I started this blog on April 16, 2018 … one year to the day we planned to cut the docklines and begin cruising the world on our floating home. This was already a delay from our original dream of retiring early and leaving in 2015. Life happened and we changed the departure to 2019. Family circumstances and necessary medical procedures for the Captain and First Mate didn’t allow us to leave the country then either. So being conservative, we readjusted to leave in the fall of 2020 and winter in the Sea of Cortez in Mexico.
This would give us the summer to put a bit more money aside, finish final boat projects and make sure our family was healthy, happy and settled. In Spring 2021 we’d decide what our next course would be and go from there.
Then COVID-19 rocked the world. Back in March, we all believed that we’d be through this and back to life as usual in a few months; six at tops. We’d wait until December or January and then head south.
Posted at 1:29 pm , on April 16, 2020
Today is a significant date. First and foremost, it is my husband’s birthday. Aaron, the Captain of our boat and my heart, was born in 1964 and is 56 today. He unselfishly gives of his time and talent, and most of all, Love, to his friends and family. He is completely devoted to our three Grands and drops everything to care for them. He coaches Little League, builds props for my daughter’s photography business, mans the barbecue and is known as the “Tickle Monster” by the GrandBoys. He’s a great role model for Cody and Matthew, and Ellie is definitely a “Papy’s Girl.” This from a guy who never had children of his own and became a step-father when my kids were teens! We are blessed to have him in our lives.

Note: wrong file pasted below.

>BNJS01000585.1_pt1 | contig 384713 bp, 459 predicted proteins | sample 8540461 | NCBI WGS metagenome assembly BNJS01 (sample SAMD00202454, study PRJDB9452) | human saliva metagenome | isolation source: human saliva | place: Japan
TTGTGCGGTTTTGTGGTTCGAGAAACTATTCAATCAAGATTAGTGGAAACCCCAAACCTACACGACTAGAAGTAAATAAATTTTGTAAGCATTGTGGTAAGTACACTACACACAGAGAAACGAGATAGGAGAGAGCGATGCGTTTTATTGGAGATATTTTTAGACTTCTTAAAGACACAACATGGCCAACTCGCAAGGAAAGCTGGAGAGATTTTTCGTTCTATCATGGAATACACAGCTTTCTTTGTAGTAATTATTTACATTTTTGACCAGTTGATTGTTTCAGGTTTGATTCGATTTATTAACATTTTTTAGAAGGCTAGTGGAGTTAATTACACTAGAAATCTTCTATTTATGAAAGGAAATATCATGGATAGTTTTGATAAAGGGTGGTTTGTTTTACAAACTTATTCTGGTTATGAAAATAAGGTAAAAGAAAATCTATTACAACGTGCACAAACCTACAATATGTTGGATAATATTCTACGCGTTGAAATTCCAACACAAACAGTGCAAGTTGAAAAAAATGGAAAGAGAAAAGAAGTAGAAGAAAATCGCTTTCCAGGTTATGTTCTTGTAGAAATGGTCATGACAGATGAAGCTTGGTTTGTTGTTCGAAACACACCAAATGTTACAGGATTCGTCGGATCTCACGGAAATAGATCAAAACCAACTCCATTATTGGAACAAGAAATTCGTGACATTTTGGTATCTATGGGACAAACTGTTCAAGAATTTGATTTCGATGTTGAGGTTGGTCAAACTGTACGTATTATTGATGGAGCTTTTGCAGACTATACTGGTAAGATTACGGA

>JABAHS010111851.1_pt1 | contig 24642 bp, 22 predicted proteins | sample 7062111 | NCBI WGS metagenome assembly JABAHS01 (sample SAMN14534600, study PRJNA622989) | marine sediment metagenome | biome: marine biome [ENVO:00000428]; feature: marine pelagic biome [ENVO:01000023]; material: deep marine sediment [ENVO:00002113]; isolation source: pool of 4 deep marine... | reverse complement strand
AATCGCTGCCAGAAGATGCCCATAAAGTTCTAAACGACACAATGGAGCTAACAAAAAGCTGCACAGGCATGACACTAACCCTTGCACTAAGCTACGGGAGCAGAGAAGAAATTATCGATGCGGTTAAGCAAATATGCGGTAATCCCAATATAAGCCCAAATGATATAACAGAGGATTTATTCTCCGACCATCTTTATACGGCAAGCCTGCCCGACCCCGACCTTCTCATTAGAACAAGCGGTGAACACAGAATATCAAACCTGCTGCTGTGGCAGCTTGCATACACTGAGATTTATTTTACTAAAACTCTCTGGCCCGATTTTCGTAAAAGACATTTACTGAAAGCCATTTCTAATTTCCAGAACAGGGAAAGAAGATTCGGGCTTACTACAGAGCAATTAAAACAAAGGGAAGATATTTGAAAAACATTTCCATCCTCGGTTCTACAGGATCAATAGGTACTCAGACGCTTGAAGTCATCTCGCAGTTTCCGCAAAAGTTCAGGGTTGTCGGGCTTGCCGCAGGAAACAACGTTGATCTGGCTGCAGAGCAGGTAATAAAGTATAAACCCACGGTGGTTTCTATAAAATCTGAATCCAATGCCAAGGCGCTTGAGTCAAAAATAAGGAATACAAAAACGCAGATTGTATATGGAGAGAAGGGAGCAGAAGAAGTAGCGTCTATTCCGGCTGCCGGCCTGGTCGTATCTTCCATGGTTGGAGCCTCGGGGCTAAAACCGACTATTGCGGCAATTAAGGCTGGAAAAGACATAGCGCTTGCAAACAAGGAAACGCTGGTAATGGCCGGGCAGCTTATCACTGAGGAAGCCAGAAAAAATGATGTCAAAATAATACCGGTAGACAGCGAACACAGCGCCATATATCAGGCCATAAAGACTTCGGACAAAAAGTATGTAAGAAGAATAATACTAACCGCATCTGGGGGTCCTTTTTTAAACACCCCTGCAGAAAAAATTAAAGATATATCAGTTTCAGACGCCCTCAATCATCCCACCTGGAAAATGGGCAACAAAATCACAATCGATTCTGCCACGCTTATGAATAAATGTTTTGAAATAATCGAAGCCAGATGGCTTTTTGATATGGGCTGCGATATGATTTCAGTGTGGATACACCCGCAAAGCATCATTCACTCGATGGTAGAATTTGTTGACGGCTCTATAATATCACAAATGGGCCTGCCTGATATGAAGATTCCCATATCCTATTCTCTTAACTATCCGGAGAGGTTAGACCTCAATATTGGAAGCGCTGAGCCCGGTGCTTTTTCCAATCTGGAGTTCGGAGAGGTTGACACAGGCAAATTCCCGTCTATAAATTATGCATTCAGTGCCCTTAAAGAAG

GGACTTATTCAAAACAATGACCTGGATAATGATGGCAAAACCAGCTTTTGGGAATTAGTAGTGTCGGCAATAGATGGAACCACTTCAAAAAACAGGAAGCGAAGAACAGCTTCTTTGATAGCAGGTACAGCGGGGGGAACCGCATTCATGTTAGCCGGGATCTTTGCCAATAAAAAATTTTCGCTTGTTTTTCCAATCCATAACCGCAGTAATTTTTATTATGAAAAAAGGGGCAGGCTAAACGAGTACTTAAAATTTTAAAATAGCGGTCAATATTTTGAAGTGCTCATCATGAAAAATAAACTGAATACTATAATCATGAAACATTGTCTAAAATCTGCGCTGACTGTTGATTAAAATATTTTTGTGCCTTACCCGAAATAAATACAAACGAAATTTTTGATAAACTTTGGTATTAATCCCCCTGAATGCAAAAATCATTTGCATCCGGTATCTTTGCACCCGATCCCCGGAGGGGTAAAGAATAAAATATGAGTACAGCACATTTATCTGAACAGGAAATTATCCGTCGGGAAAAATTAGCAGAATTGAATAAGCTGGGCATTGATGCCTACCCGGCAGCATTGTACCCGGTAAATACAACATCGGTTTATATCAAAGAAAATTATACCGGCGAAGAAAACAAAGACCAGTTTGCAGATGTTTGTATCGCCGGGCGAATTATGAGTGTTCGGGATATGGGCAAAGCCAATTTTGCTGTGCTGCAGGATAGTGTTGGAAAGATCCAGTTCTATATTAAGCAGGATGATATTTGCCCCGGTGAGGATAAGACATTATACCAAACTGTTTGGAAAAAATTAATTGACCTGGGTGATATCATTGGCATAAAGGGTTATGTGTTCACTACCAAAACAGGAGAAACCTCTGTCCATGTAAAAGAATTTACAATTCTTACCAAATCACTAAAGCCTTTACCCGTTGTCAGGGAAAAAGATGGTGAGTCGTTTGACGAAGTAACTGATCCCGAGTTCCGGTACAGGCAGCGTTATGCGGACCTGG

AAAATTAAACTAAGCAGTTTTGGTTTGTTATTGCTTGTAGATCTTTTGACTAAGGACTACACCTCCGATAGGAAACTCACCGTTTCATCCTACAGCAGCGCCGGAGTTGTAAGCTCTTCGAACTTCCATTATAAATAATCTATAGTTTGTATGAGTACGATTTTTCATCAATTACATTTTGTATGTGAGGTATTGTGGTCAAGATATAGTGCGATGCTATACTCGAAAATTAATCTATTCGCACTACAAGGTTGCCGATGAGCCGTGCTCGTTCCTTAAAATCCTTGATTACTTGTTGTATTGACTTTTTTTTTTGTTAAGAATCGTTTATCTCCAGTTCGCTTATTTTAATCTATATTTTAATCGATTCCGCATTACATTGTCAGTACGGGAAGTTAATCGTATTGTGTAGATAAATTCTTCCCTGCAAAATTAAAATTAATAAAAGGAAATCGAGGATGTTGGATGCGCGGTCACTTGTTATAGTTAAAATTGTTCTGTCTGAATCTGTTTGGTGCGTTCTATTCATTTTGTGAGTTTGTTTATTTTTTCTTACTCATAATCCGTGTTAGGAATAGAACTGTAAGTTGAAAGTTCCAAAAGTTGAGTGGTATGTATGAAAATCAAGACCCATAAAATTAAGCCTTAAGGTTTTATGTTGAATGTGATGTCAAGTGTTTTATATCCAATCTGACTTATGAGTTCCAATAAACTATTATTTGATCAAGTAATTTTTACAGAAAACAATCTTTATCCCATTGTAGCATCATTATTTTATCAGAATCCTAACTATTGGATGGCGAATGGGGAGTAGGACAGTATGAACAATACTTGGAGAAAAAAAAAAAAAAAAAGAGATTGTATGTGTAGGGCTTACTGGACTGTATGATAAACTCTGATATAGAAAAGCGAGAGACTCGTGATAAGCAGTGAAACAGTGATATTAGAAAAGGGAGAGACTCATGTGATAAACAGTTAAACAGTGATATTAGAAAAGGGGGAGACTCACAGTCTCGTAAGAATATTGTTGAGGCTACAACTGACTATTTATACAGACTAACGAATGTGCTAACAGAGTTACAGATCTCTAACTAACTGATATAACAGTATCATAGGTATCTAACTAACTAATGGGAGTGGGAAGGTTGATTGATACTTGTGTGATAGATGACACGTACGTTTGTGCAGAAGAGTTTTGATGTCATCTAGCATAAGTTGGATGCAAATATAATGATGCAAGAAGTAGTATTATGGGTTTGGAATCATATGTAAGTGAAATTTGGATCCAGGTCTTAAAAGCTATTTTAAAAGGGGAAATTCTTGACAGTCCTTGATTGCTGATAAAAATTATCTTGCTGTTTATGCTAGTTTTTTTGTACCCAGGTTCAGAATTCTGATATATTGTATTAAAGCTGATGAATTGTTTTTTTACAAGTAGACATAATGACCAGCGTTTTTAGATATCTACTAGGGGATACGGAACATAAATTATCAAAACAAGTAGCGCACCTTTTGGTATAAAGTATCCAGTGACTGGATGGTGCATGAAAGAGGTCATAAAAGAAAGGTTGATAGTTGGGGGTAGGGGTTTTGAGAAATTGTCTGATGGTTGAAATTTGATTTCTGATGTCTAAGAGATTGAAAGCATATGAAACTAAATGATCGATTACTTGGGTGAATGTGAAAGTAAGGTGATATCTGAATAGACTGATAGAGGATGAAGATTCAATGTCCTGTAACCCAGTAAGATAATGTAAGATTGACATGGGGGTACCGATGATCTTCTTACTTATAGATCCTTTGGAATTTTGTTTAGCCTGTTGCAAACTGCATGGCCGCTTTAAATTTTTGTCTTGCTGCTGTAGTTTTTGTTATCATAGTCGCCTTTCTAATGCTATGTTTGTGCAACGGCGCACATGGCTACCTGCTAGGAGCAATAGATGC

Posted at 9:00 am , on March 4, 2020
When we purchased our 42 ft 1979 Tayana Vancouver sailboat in 2009 we had hoped to take a sabbatical from our jobs in 2015 to do some cruising. We chose to name our boat Sonho, as it means “Dream” in Portuguese and adopted the motto, “Vivo O Sonho” … Living the Dream.